After a night of high winds, the lilac is more threadbare than ever, and in the crowns of the oaks, only the odd clot of a drey remains.
More rain. From the treetops, the thin whistles of cedar waxwings. A squirrel digs up a walnut in the yard and buries it a foot away.
A squirrel enters the cavity in the dead elm and rests its chin on the lip of the hole, watching silently as juncos swirl through the yard.
With the leaves half down, I can see inside the forest again: squirrels leaping from branch to branch, a ridgetop flock, the rising sun.
Every morning, the carpet of sunlight on the forest floor grows a little larger. The steady rasp of squirrel teeth on black walnut shells.
Falling birch leaves whirl and tumble through shafts of sunlight. The sine wave of a squirrel crossing the road’s ancient macadam.
Thick fog at mid-morning. The sudden cry of a Canada goose right above the trees, the sound of its wingbeats. The squirrels crying back.
A squirrel explores the woods’ edge, running along the underside of a locust limb, nosing the ground, going to the very top of a dead tree.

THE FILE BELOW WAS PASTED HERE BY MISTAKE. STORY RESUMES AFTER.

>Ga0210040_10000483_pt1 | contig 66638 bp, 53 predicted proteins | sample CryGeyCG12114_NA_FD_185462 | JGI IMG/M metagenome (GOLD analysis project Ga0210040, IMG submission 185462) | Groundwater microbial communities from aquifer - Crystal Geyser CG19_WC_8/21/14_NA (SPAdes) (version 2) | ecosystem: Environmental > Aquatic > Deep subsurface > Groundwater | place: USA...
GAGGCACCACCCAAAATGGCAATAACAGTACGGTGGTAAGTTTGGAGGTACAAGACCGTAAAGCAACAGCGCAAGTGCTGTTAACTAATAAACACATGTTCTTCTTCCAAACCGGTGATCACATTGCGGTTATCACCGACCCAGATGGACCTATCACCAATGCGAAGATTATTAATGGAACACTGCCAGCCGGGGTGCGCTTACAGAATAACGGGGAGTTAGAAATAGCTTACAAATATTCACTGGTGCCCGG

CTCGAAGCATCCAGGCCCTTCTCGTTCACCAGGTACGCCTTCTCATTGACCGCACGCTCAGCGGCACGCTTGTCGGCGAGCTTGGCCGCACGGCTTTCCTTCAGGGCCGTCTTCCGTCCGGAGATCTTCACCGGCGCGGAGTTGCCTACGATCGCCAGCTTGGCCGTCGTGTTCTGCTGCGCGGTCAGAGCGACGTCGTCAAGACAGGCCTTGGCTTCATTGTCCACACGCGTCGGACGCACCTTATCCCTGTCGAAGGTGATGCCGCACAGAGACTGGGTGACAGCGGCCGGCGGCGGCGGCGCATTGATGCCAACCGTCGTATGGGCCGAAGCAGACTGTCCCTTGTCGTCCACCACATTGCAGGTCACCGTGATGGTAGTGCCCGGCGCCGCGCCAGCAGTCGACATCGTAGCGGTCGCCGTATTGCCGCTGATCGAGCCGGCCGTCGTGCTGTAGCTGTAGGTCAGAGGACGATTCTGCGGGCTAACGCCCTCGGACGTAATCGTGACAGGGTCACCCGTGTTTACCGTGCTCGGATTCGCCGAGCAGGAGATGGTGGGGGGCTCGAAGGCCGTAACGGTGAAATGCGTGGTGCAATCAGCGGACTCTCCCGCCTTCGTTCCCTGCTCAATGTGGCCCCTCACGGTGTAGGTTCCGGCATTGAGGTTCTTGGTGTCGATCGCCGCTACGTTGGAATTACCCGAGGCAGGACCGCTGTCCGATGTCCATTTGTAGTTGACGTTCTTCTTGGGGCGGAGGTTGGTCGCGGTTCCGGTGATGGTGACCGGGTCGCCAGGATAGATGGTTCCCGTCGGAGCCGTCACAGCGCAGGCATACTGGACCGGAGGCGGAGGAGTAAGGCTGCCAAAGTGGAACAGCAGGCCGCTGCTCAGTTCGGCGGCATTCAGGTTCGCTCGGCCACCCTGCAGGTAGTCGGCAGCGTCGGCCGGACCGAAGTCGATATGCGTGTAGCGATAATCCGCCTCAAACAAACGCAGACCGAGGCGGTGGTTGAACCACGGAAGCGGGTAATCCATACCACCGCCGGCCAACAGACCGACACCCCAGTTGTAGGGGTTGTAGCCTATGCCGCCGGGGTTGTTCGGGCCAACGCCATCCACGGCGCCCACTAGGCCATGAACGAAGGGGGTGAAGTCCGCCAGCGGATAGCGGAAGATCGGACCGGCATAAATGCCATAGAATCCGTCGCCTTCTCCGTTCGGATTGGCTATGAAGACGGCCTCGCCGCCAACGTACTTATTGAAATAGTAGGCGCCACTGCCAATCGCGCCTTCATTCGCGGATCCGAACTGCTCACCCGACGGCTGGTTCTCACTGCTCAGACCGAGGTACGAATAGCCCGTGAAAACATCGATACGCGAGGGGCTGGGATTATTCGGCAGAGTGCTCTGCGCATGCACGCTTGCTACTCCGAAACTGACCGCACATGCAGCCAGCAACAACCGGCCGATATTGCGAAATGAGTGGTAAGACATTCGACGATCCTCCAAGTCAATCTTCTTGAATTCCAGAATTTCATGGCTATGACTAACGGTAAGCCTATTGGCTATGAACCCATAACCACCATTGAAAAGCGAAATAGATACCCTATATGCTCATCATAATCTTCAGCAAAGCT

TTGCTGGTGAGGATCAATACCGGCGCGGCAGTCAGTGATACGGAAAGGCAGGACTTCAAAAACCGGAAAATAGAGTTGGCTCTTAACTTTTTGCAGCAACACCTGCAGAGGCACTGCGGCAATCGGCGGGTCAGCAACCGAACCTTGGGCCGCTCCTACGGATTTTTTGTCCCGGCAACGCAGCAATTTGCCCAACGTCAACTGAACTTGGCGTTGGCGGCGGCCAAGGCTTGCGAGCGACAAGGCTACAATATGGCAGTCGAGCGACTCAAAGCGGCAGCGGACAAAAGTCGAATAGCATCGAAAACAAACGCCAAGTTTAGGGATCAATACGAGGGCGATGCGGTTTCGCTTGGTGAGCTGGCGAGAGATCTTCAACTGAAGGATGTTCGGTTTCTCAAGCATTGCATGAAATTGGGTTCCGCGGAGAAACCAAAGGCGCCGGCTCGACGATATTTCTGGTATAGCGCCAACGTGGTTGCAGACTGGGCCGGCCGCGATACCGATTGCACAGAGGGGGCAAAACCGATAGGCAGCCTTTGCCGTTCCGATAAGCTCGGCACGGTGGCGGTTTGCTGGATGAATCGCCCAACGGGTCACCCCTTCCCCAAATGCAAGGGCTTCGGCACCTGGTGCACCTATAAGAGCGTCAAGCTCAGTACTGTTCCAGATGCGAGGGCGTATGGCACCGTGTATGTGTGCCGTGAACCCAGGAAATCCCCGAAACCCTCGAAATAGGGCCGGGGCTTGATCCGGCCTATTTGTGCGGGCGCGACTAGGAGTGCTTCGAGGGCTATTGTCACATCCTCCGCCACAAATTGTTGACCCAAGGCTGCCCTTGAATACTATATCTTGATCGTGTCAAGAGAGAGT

Sunrise stains the treetops. The woods are full of anxious-sounding calls: chipmunks, jays, nuthatches, an endlessly scolding squirrel…
Trembling in the top of an oak where a squirrel gathers green acorns. Blurry shadows from a sun shining through cloud. A cuckoo’s soft call.
A squirrel stymied in crossing the porch by my unexpected presence approaches warily, watching me the way a farmer watches the weather.
It’s cold. Leaves blow backwards in the wind. But squirrels must be coming back into heat: four of them spiral down a locust at top speed.
Birdsong amid the rain. My brother’s ailing dog joins me on the porch, lying down with a sigh on the squirrel’s wet footprints.
Sunny and cold. The snow lingers like a guilty conscience. A squirrel climbs the dead elm, enters the old nest hole and sits peering out.
A cloudless sky. Chipmunks and squirrels run back and forth across the melting snow. A gurgling chorus from all the springs and ditches.
Yesterday’s melting has turned old footprints from pits into little hills. New tracks are muddy brown, fading out by the middle of the yard.